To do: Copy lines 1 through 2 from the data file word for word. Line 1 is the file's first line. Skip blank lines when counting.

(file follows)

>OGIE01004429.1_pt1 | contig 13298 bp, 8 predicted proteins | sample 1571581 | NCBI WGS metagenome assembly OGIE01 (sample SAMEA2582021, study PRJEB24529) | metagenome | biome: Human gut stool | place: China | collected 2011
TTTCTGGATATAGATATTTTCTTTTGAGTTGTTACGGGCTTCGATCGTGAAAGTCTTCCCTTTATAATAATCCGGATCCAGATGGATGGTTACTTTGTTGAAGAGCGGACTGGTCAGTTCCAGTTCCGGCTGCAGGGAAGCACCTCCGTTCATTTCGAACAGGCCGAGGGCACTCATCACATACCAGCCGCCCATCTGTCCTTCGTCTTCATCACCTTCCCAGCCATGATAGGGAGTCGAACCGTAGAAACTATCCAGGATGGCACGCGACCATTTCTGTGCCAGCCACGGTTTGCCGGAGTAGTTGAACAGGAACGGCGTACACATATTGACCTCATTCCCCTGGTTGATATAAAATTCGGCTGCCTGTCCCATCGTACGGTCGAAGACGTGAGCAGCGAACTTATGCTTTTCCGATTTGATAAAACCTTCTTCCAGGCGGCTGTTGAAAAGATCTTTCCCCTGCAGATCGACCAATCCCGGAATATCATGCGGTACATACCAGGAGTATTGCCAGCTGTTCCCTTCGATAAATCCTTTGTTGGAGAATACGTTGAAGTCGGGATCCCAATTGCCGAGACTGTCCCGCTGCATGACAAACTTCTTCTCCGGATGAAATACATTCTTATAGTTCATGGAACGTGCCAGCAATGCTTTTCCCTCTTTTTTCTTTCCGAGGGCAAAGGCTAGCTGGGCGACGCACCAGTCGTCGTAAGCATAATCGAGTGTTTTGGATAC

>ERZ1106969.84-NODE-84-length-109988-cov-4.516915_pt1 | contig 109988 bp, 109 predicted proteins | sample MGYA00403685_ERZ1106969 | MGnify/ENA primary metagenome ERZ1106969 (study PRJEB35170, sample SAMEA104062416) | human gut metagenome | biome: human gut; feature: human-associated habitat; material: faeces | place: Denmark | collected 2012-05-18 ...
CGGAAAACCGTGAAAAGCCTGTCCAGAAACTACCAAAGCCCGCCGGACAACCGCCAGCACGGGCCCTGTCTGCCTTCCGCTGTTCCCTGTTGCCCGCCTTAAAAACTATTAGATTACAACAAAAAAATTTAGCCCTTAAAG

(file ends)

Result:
>OGIE01004429.1_pt1 | contig 13298 bp, 8 predicted proteins | sample 1571581 | NCBI WGS metagenome assembly OGIE01 (sample SAMEA2582021, study PRJEB24529) | metagenome | biome: Human gut stool | place: China | collected 2011
TTTCTGGATATAGATATTTTCTTTTGAGTTGTTACGGGCTTCGATCGTGAAAGTCTTCCCTTTATAATAATCCGGATCCAGATGGATGGTTACTTTGTTGAAGAGCGGACTGGTCAGTTCCAGTTCCGGCTGCAGGGAAGCACCTCCGTTCATTTCGAACAGGCCGAGGGCACTCATCACATACCAGCCGCCCATCTGTCCTTCGTCTTCATCACCTTCCCAGCCATGATAGGGAGTCGAACCGTAGAAACTATCCAGGATGGCACGCGACCATTTCTGTGCCAGCCACGGTTTGCCGGAGTAGTTGAACAGGAACGGCGTACACATATTGACCTCATTCCCCTGGTTGATATAAAATTCGGCTGCCTGTCCCATCGTACGGTCGAAGACGTGAGCAGCGAACTTATGCTTTTCCGATTTGATAAAACCTTCTTCCAGGCGGCTGTTGAAAAGATCTTTCCCCTGCAGATCGACCAATCCCGGAATATCATGCGGTACATACCAGGAGTATTGCCAGCTGTTCCCTTCGATAAATCCTTTGTTGGAGAATACGTTGAAGTCGGGATCCCAATTGCCGAGACTGTCCCGCTGCATGACAAACTTCTTCTCCGGATGAAATACATTCTTATAGTTCATGGAACGTGCCAGCAATGCTTTTCCCTCTTTTTTCTTTCCGAGGGCAAAGGCTAGCTGGGCGACGCACCAGTCGTCGTAAGCATAATCGAGTGTTTTGGATAC